THE new SA was founded on the principle of democratic participation that guaranteed the right of all citizens to have a role in shaping government and the rule of law. Now we face a new challenge — the majority of young people do not vote.

Voting is a fundamental process that keeps our system of government working. Reading up on the issues and candidates is the responsibility of every citizen voter, a responsibility that should not be taken lightly because voting can change the direction of a community, state, nation and even the world.

So, why do some people refuse to participate in elections when the officials and issues voted on have such a strong influence on nearly every aspect of their lives? Many argue that their vote does not really count. Some say that they do not know enough about the issues.

With weeks to go to the local government elections, all major political parties will hold their final campaigning rallies this coming weekend. You cannot have a successful democratic system without the support and votes of the youth.

We went to war for our democracy. Thousands of South Africans fought for our rights, they shed their blood to give us what we have today. The power lies in our hands when we vote. We have the opportunity to change what we do not like and bring about something we do like. We can’t allow our democracy to weaken and disintegrate through complacency.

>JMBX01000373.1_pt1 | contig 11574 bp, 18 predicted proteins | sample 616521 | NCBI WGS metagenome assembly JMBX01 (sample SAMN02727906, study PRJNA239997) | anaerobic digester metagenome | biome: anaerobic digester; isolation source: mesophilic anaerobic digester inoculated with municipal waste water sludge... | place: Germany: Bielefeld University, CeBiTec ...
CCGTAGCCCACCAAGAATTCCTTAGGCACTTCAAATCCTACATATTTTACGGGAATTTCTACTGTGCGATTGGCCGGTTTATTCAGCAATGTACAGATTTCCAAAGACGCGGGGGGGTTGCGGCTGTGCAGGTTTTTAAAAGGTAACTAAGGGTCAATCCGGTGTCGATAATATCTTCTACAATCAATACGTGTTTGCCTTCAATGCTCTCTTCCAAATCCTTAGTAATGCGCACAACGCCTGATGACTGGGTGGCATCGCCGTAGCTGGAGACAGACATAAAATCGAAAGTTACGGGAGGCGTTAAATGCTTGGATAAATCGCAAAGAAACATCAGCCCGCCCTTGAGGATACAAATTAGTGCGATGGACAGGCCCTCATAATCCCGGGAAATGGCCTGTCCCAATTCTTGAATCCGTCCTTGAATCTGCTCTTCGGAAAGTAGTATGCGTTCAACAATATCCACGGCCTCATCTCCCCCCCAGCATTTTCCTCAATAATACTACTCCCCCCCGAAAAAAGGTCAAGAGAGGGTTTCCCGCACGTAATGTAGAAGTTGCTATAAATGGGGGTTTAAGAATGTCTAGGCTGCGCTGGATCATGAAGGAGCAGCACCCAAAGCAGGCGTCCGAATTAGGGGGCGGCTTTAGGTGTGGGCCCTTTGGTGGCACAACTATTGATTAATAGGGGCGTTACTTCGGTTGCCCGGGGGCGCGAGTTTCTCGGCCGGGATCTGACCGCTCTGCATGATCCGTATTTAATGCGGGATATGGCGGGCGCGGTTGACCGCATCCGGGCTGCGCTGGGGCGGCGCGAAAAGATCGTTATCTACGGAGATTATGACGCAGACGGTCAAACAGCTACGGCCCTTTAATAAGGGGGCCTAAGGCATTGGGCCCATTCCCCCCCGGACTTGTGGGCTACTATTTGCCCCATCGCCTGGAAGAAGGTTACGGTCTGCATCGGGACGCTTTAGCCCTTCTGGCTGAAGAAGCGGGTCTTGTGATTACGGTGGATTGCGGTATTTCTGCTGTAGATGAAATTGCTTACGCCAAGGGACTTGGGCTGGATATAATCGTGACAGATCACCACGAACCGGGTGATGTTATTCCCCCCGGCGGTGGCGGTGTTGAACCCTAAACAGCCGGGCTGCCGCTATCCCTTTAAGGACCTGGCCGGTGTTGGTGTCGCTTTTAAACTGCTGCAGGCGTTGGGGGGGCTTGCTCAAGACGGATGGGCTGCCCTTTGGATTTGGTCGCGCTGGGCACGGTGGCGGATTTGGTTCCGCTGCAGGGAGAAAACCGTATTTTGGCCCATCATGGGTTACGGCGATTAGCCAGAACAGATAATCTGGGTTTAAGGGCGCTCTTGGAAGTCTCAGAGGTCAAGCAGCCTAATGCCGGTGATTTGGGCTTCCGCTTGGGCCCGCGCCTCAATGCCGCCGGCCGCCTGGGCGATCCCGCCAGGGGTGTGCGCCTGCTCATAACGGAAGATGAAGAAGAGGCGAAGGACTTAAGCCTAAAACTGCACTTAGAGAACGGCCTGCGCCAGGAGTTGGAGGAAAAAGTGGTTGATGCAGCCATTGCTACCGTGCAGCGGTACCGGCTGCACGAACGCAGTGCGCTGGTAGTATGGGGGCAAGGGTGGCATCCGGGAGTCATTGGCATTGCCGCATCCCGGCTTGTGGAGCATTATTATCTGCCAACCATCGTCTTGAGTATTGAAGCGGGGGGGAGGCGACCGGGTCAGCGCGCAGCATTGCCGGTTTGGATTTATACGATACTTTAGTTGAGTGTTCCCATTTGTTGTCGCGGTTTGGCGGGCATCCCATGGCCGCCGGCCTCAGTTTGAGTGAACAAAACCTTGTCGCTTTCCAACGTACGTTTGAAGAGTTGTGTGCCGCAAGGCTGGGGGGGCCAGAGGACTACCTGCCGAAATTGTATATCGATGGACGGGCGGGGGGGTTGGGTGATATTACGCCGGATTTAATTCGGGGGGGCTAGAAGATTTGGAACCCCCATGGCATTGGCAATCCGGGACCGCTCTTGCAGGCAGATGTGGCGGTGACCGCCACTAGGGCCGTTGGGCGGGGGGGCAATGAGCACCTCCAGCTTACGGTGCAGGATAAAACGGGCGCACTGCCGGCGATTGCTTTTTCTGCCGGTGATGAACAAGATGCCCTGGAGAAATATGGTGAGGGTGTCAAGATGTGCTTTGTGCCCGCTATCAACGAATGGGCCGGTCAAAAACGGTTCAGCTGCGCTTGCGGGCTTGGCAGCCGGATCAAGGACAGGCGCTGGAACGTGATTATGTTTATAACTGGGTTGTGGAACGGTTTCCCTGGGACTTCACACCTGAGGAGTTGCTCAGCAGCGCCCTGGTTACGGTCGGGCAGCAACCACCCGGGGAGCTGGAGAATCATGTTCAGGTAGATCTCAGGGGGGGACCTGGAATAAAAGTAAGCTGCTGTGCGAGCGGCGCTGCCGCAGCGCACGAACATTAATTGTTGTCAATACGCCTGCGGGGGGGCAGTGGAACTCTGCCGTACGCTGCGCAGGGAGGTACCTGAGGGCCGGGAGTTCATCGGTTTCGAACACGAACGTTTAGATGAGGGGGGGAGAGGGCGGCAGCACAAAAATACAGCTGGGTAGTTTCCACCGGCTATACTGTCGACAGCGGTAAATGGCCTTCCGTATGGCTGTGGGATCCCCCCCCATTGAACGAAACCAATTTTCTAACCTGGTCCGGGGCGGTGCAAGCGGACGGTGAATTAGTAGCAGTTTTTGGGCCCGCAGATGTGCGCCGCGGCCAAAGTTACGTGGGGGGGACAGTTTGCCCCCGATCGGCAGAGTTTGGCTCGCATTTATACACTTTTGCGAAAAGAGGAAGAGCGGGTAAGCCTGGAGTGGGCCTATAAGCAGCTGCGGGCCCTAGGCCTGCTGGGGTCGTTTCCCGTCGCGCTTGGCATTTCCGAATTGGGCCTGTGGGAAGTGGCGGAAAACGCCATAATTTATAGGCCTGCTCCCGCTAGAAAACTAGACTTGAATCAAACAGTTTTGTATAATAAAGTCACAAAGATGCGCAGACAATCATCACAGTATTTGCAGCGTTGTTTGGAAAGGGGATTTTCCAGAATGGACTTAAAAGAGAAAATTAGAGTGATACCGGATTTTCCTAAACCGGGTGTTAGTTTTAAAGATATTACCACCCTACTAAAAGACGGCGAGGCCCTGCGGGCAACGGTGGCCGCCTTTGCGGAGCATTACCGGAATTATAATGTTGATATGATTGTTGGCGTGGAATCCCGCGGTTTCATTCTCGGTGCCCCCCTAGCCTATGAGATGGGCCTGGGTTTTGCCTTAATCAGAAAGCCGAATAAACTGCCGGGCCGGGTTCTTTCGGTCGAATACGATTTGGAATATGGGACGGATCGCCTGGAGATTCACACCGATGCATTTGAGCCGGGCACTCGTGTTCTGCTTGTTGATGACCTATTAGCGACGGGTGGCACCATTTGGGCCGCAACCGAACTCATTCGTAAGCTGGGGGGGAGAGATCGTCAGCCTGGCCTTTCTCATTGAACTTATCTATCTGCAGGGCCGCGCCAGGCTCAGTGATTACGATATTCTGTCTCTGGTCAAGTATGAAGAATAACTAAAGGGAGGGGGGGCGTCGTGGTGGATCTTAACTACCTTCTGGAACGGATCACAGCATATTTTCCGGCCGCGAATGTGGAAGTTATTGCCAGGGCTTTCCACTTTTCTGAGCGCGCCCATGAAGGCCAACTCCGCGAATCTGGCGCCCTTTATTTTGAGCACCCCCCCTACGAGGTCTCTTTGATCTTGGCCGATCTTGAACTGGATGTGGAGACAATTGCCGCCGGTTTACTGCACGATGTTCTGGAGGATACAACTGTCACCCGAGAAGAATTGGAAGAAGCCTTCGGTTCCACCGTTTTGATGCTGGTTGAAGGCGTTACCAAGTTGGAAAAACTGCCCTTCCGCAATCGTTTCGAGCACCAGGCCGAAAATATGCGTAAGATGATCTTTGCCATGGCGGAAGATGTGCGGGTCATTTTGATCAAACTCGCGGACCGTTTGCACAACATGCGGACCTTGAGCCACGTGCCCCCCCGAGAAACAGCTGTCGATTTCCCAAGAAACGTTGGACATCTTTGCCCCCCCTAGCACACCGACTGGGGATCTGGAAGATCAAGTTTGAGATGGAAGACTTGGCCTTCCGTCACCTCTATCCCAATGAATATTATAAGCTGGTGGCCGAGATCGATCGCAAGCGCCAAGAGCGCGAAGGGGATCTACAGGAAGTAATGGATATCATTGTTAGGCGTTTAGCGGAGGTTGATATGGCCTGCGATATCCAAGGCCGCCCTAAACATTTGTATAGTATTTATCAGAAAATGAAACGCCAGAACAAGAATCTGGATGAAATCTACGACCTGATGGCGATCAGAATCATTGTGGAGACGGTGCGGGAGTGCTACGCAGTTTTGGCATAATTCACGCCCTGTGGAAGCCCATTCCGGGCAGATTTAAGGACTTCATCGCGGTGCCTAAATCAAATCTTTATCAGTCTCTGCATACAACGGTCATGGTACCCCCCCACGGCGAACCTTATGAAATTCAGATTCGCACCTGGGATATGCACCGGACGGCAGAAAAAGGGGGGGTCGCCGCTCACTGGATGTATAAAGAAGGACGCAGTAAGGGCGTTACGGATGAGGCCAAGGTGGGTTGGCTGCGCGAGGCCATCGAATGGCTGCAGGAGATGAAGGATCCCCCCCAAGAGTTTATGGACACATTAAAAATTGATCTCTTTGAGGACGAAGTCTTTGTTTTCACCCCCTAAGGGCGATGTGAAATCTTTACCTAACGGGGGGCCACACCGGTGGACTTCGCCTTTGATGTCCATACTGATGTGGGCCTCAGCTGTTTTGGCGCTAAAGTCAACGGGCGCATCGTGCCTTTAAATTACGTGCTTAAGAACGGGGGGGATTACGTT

Young people should be the ones to shape the future. If they fail to vote they are yielding their power to adults to make decisions about the leaders and laws that will shape and lead society for decades, and you can be sure those decisions will not be congruent with the youth psyche and perspective.

If you choose not to vote, you waive your right to complain. Voting demonstrates your good faith attempt to get the political outcome you desire, and gives you every right to complain if politicians do not keep their promises.

Bakhaliphicebo Nakedi



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